Monday, May 08, 2006

Response to Cousar and Slusher

Jim Cousar, an attorney working for the Real Estate Council of Austin (RECA), and former councilmember and current city employee, Daryl Slusher published a guest editorial in the Austin Statesman opposing Prop. 1. Here is a response.

Slusher and Cousar most prominently argue that all e-mail would have to go online.

This is simply not true. The Amendment sets an overall policy goal of placing all public information online “as expeditiously as possible” and “to the greatest extent practical.” This goal is set in the framework of efficiency and the city’s own ongoing efforts to manage its business online. The City would determine what is "practical" based on budget, legal, and technical constraints.

The Amendment then sets out very specific measures. Two of these specific mandates directly address e-mail and read as follows:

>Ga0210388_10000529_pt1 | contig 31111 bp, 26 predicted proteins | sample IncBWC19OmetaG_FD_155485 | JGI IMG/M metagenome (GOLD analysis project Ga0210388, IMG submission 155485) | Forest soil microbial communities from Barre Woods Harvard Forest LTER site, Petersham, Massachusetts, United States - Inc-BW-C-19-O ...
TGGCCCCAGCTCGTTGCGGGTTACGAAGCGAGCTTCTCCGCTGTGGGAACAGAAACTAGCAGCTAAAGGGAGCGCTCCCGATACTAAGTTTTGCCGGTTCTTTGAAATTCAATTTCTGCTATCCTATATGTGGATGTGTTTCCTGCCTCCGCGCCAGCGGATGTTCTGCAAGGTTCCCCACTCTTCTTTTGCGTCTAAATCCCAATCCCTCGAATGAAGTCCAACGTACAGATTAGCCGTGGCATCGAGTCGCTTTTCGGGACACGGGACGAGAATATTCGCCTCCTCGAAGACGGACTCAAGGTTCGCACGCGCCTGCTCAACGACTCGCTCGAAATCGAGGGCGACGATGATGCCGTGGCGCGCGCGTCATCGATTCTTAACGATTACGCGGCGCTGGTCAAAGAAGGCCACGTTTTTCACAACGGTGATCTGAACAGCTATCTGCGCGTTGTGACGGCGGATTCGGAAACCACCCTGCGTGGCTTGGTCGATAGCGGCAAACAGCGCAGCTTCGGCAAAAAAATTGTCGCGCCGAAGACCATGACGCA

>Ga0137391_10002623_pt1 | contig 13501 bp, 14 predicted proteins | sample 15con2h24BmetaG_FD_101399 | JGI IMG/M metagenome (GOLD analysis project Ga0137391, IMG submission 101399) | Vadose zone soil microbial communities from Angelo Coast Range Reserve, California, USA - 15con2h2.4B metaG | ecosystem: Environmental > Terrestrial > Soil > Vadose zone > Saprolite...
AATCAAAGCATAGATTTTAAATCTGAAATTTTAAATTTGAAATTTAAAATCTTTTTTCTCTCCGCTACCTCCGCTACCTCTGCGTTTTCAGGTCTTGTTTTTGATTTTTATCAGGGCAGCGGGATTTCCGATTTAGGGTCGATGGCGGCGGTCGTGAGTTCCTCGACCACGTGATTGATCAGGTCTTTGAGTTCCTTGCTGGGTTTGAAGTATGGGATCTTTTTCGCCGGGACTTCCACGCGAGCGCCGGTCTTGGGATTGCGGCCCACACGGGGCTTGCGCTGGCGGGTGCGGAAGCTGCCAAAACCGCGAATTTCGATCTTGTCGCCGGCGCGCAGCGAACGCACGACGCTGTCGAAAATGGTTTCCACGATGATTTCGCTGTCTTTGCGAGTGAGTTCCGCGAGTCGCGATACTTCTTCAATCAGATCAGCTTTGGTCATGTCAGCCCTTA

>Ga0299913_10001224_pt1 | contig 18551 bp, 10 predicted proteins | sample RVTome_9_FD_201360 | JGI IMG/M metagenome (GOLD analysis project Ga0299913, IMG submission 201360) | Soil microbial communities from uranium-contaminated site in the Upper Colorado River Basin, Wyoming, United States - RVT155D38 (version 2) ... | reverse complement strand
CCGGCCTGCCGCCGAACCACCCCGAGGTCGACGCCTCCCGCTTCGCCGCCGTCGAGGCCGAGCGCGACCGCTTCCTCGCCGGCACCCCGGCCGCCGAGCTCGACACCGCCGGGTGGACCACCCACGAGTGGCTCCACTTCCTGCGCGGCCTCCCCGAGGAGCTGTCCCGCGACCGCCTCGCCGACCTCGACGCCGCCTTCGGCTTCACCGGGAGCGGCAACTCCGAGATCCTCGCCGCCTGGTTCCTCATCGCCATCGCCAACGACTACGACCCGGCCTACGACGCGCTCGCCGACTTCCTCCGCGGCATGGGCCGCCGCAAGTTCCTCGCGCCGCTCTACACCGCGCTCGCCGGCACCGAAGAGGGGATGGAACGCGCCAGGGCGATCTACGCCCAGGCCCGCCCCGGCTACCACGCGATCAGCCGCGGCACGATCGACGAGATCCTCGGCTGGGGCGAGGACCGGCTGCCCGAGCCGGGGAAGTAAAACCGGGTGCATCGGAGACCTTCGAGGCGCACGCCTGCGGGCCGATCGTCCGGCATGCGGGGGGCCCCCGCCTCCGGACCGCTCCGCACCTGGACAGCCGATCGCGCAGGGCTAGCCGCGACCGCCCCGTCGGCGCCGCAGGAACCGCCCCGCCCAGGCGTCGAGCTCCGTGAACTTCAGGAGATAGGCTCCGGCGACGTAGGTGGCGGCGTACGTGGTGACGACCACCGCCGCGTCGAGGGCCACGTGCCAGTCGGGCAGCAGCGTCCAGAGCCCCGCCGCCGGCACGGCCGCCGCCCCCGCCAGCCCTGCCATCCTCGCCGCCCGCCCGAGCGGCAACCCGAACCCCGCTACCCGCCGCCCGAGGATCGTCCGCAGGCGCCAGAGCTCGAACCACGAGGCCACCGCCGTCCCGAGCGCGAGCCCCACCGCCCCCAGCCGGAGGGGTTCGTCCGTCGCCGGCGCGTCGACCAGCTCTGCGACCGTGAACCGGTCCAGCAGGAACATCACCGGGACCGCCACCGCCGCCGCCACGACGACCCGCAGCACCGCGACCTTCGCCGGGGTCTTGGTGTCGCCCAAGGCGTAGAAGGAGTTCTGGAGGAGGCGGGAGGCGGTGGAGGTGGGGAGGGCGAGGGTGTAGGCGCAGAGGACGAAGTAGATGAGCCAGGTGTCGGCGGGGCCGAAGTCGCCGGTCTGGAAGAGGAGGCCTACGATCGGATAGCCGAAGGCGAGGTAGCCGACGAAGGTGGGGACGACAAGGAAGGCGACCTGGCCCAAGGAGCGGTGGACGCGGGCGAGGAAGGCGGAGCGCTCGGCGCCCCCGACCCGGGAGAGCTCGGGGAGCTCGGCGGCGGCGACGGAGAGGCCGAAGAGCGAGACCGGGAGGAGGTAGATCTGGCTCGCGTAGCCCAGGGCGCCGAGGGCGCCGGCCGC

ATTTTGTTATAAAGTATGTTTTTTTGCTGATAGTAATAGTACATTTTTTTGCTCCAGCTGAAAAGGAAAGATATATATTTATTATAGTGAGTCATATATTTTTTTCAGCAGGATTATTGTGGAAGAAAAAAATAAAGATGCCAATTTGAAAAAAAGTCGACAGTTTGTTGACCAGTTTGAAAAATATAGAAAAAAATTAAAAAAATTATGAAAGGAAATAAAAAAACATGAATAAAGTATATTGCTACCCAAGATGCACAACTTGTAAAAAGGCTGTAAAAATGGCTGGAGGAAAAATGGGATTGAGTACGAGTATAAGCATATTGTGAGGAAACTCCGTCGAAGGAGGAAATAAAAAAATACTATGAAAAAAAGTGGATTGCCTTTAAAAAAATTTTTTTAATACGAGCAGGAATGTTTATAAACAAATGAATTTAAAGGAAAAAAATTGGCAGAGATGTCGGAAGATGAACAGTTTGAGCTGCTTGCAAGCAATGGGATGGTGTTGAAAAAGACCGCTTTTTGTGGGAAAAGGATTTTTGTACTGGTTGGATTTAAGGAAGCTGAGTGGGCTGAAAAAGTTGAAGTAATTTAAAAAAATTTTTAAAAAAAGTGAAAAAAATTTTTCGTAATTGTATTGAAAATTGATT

“In order to better preserve written electronic communication for public disclosure, the City must establish a system that automatically archives all incoming and outgoing electronic communication that deals with City business to and from [top city officials].” (Section 3(c)(1))

“Public information also includes the following categories that must be produced in response to a public information request: . . . Email or other written electronic communication to or from a public official concerning City business is public information, including communications to or from privately owned email accounts or computers.” (Section 4(E))
This second provision is a restatement of current Texas Public Information Act law. It was included because there is reason to believe that City officials are not retaining or producing this public information when it is requested as required by law.

These two provisions make clear that e-mail is to be preserved, not deleted, and produced when requested. It says nothing about placing email online. Further, the City’s own information officer has agreed that posting email online is “not practical” because of the cost and difficulty of screening email for various exceptions to public disclosure.